So, you got a new zebra plant to bring unique colors to your home. The problem is that you don’t know which part of the house suits this flora’s needs.
You may be asking questions like, “How much sunlight do zebra plants need to survive?” or “Which part of the house is best to put these plants in?”
Well, you’re in luck finding this post. We’ve outlined a zebra plant lighting guide to help your prized flower survive inside your home.
Zebra plants (Aphelandra squarrosa) are beautiful tropical plants known for their attractive and vibrant leaves. These types of plants are native to Brazil, growing underneath thick canopies.
Many love zebra plants for their unique leaves with white vein-like stripes resembling a zebra. They produce gorgeous golden flowers from late summer to early fall.
As they typically grow in the understory of Brazilian rainforests, zebra plants can survive exceptionally well indoors. But as most gardeners noted, they can be temperamental.
Zebra plants need the right amount of sunlight and care to grow under your roof. You also need to watch the temperature, humidity, and handling methods.
All these requirements mean these plants need more care than other houseplants. Still, it doesn’t mean tending your zebra plant indoors is impossible!
Like most tropical floras, zebra plants enjoy their fair share of sunlight. However, you can’t simply leave your zebra plant under the sun and expect it to survive.
Zebra plants thrive better in warm, shady, and humid environments. And while they need the sun, these plants can’t tolerate direct and long-term exposure.
However, it doesn’t mean leaving your zebra plant under deep shade. Placing it in areas unreachable to sunlight can stunt its growth, slow blooming, or worse, kill the plant.
When caring for these tropical plants, you should know how much sun they prefer. Too low and you’ll stunt the flora; too much and you can harm them.
So, how much sun do these plants actually need?
Well, partial sun exposure is your goal. Look for a spot with enough sunlight to reach the optimal temperature of 60 degrees Fahrenheit or about 15 to 16 degrees Celsius.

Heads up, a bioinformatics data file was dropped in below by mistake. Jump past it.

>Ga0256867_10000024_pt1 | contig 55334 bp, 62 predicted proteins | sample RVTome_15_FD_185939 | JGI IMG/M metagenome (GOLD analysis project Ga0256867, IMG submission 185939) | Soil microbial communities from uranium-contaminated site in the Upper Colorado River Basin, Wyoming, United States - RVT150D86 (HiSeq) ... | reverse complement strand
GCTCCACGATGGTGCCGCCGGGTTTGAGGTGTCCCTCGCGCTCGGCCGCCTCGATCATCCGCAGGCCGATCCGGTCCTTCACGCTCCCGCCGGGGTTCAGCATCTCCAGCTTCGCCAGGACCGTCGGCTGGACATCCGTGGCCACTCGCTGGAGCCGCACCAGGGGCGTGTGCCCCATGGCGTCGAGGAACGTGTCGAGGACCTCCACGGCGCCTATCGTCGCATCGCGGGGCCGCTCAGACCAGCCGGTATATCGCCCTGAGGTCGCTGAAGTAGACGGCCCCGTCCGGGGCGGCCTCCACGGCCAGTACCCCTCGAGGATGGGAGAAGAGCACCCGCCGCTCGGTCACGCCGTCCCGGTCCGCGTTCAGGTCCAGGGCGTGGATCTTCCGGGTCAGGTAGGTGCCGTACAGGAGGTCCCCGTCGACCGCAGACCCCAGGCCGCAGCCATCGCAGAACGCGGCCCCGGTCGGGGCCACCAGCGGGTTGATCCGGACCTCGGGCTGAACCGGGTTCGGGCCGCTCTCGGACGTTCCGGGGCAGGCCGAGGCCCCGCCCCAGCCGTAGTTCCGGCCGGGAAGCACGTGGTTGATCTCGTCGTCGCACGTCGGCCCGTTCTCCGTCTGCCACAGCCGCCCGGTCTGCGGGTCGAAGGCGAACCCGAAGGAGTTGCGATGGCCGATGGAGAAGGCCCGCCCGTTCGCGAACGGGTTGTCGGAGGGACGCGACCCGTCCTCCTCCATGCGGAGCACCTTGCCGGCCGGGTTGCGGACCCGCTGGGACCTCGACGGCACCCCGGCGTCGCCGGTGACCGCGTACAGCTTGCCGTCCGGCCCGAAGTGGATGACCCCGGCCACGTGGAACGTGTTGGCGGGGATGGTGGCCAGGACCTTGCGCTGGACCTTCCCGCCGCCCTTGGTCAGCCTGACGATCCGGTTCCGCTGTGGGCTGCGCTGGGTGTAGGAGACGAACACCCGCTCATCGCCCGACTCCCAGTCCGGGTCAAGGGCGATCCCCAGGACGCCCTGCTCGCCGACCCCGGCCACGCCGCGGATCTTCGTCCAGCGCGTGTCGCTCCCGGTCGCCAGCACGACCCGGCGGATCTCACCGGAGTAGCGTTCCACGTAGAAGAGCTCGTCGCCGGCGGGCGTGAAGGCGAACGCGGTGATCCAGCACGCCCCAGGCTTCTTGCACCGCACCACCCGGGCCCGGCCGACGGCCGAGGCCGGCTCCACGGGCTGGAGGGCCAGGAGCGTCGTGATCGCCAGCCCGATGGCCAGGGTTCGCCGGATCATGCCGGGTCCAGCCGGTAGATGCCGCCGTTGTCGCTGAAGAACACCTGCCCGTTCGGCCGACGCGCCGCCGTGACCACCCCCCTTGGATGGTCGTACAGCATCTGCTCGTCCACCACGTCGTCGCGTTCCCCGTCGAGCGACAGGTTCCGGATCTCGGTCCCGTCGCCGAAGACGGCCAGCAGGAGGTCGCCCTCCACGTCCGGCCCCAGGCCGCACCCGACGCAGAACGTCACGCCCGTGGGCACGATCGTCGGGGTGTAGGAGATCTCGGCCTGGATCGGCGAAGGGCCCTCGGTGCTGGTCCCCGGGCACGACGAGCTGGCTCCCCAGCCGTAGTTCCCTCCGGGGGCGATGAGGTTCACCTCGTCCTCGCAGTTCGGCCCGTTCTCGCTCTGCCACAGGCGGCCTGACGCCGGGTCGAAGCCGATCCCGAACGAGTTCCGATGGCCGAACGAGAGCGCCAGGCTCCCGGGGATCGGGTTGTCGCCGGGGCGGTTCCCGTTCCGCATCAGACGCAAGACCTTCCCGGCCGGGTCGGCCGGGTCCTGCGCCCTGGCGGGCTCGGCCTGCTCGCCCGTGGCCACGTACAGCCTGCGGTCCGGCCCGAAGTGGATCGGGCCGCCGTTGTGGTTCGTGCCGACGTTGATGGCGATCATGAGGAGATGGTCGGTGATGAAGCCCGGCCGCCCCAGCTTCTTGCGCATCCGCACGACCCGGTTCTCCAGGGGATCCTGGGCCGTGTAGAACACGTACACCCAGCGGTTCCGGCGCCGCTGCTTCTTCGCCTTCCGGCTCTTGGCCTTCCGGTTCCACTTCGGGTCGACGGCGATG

The ideal space for your zebra plant should strike a balance between shade and light. Pick an area with bright, indirect sunlight to maintain the appropriate temperature.
You can keep zebra plants outside if you live in warmer regions of the US, such as Florida and Southern California. You can have them in your garden or inside sheltered locations.
However, in most parts of the country, you’ll want to keep them indoors to increase their chances of survival, as zebra plants won’t be able to handle the changing temperatures.
Still, looking for a perfect spot for this sensitive flora can be challenging. So if you can’t find an optimal space indoors, placing them under trees or awnings is your best option.
Zebra plants can be picky when it comes to their space. So, here are some tips for choosing the most suitable place to house your zebra plant:
In their natural environment, these floras are used to growing underneath trees. It provides indirect sunlight and partial shade, where zebra plants thrive best.
Of course, you can’t simulate these perfect conditions under your roof. But it doesn’t mean there’s no place for a zebra plant inside your house.
You can set your flower near East-facing windows for their weak and cool morning light. But you could also put it beside North-facing windows if your area is free from obstructions.
Humidity is another vital aspect to consider for your zebra plant. It needs a high humidity level of about 60 to 70 percent to thrive.
A well-lit bathroom, wet kitchen, or areas with more moisture is ideal.
Here’s a tip: you can measure temperature and humidity using a room thermometer and hygrometer. This way, you’ll get precise measurements to care for your prized flora.